KV Network

Kathua case: Court did not rely on prosecution eyewitnesses while acquitting Vishal

Kathua case: Court did not rely on prosecution eyewitnesses while acquitting Vishal
Decrease Font Size Increase Font Size Text Size Print This Page

Pathankot (Punjab), Jun 16 (PTI) The only acquittal in the Kathua rape-and-murder case came as the trial court set aside the statement of three prosecution witnesses who had claimed that Vishal Jangotra, the son of main culprit Sanji Ram, was in the area at the time of the crime.
District and sessions judge Tejwinder Singh relied on the statement of the landlady of Vishal that he was in Meerut in Uttar Pradesh where he was studying in a college.
According to the 432-page judgement delivered on June 10, the prosecution counsel relied on the three eyewitnesses who had claimed to have seen Vishal in Kathua on January 13 and 14 last year and forensic experts’ opinion that writing samples of Vishal did not tally.
“The prosecution claims that as per the said report (handwritting), the questioned signatures do not tally with the standard items in general writing habits such as movement, skill and speed. The differences observed in writing are fundamental in nature,” according to the verdict.
Vishal had presented his signature in the attendance sheet of his college to show that he was in Meerut, and not in Jammu and Kashmir as claimed by the prosecution.
The prosecution also submitted evidence of mobile operators to prove the fact that Vishal was very much present in Kathua on days when the crime against the eight-year-old nomadic girl were committed in Kathua.
While analysing the eyewitnesses of the prosecution, the court said it is of the opinion that these witnesses “are under some mistake relating to identity”.
Commenting on an eyewitness, who had seen a TV report about absence of Vishal from Kathua and came running to crime branch officials where he claimed to have seen Vishal along with Parvesh, an accused sentenced to life.
The eyewitness, who belongs to nomadic tribe, identified Vishal and Parvesh in the court but the judge did not rely on his statement saying that he “never moved any complaint before any authority against the news channel” or its staff.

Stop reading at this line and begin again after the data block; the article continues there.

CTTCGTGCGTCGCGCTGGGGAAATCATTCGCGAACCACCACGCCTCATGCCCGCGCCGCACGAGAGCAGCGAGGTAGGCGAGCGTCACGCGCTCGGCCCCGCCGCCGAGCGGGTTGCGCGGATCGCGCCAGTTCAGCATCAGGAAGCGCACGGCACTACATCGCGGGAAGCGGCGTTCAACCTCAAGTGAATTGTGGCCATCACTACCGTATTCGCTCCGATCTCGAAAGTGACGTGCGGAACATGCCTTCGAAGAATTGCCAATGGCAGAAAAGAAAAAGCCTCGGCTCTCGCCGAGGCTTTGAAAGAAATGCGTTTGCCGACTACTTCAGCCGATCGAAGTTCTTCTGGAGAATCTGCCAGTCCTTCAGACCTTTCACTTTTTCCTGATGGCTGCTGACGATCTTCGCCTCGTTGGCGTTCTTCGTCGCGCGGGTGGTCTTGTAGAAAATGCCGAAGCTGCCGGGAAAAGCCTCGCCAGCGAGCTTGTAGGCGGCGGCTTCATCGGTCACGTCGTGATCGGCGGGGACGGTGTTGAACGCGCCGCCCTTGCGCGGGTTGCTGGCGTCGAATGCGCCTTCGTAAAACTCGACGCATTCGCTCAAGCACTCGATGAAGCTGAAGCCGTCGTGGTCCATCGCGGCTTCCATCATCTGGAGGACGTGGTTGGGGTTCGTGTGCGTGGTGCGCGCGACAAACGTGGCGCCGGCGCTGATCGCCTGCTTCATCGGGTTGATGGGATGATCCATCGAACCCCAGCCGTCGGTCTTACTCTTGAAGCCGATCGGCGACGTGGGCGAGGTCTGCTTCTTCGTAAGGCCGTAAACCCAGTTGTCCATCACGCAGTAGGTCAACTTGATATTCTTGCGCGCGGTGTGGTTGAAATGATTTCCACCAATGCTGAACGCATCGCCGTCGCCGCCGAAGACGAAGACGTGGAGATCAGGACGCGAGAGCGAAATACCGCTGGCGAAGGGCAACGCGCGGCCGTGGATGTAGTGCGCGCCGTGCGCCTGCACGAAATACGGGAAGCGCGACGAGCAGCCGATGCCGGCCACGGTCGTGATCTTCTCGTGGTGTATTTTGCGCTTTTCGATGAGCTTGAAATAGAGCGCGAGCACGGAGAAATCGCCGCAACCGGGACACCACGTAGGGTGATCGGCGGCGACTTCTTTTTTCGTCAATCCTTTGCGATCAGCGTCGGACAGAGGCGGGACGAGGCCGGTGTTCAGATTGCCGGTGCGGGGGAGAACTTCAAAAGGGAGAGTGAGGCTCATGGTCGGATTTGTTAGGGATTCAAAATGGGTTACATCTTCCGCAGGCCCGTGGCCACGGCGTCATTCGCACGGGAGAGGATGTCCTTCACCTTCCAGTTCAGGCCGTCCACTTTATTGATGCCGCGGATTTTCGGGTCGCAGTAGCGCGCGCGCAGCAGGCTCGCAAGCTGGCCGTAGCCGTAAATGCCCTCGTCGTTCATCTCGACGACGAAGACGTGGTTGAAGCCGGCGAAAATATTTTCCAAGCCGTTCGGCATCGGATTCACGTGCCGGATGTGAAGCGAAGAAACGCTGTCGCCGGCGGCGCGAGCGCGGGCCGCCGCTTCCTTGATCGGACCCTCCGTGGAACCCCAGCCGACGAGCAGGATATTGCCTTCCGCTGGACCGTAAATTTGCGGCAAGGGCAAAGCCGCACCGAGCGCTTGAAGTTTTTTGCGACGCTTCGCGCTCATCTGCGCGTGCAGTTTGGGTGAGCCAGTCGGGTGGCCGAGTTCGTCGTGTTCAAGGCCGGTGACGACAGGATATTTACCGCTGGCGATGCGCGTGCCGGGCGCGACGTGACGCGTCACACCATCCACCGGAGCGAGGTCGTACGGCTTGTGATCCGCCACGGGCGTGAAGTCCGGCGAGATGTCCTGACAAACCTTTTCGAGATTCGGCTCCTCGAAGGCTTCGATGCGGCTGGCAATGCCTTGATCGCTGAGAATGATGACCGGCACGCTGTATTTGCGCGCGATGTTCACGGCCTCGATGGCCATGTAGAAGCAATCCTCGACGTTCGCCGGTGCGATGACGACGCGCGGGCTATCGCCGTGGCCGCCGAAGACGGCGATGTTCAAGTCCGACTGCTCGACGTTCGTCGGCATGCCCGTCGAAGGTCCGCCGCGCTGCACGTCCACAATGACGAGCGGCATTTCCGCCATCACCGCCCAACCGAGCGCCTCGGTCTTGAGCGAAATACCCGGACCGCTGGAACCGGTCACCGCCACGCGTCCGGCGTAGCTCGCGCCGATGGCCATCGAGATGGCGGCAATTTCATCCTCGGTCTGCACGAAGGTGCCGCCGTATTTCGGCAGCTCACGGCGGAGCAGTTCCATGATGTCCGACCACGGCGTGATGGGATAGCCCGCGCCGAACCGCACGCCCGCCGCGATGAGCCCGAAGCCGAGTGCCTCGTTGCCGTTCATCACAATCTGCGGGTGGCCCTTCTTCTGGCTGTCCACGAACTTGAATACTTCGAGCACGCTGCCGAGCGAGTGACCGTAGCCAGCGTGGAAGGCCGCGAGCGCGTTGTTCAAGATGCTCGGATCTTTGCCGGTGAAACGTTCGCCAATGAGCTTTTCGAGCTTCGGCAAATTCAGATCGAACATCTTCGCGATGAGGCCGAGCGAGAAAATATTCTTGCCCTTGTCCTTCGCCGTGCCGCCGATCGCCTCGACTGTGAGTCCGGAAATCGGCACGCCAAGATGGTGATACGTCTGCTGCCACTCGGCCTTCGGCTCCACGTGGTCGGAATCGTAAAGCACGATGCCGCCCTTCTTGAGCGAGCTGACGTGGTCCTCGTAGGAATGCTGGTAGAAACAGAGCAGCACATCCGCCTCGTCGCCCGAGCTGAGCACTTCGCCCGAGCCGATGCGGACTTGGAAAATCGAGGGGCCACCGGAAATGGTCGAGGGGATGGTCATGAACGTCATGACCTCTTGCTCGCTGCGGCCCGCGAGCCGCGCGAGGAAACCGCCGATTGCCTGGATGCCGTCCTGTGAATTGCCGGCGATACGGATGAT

“…As such oral evidence of these witnesses cannot be given preference over the documentary evidence on record having been led by defence of Vishal Jangotra.”
Vishal was the only one among the seven accused to be acquitted by the court.
Three, including his father Sanji Ram who was the key conspirator, were given life sentences. Others were Parvesh Kumar and Deepak Khajuria. Three policemen have been sentenced to five years’ jail for destruction of evidence.
Parvesh Kumar, who has been convicted, had said in his confessional statement that Vishal was present with him during the crime. The crime branch has been maintaining that Vishal had come to his village on January 13 and left again on January 14.
The court took into account a statement from Suman Sharma, the landlady of Vishal, who had said that he was present all along in Meerut where he is studying and also testified that he had attended his granddaughter’s birthday celebration on January 16 last year.
Pointing out some elementary mistakes in the investigation, the court observed that Sub-inspector Urfan Wani categorically deposed that before arresting Vishal from Uttar Pradesh’s Meeranpur, they had not enquired from his college or his examination centre whether he had regularly appeared for his examination that started from January 9, 2018.
Wani in his deposition also stated that he had recorded the statement of Vishal’s landlady, Suman Sharma, in Urdu “… and he does not know whether Suman Sharma knew Urdu language or not,” it observed.
In Jammu and Kashmir, Urdu is an official language used by the police to record statements of the accused as well as witnesses.
The court also raised the issue of the prosecution failing to question Inspector Kewal Kishore who had done most of the investigation regarding Vishal’s alleged role in the crime.
“This court is of the opinion that all this goes to show there is a big lacuna in the prosecution case against Vishal Jangotra in this regard as prosecution failed to verify genuinely the plea of alibi raised by accused Vishal Jangotra at the first instance during the investigation of the case,” it said in the detailed order.
The special court said the prosecution has failed to discharge its burden of leading convincing evidence to the effect that the evidence led by Vishal on his ‘plea of alibi’ is wrong or forged and fabricated.
A 15-page charge sheet filed in April last year said the eight-year-old girl was kidnapped on January 10 that year and was raped in captivity in a small village temple, exclusively manned by Ram, after keeping her sedated for four days. She was later bludgeoned to death, it said.
The day-to-day trial commenced in the first week of June last year at the district and sessions court in Pathankot in the neighbouring state of Punjab, about 100 km from Jammu and 30 km from Kathua, after the Supreme Court ordered on May 7, 2018 that the case be shifted out of J and K.
The apex court order came after lawyers in Kathua prevented Crime Branch officials from filing a charge sheet in the sensational case.

Loading...

Leave a Reply

Your email address will not be published. Required fields are marked *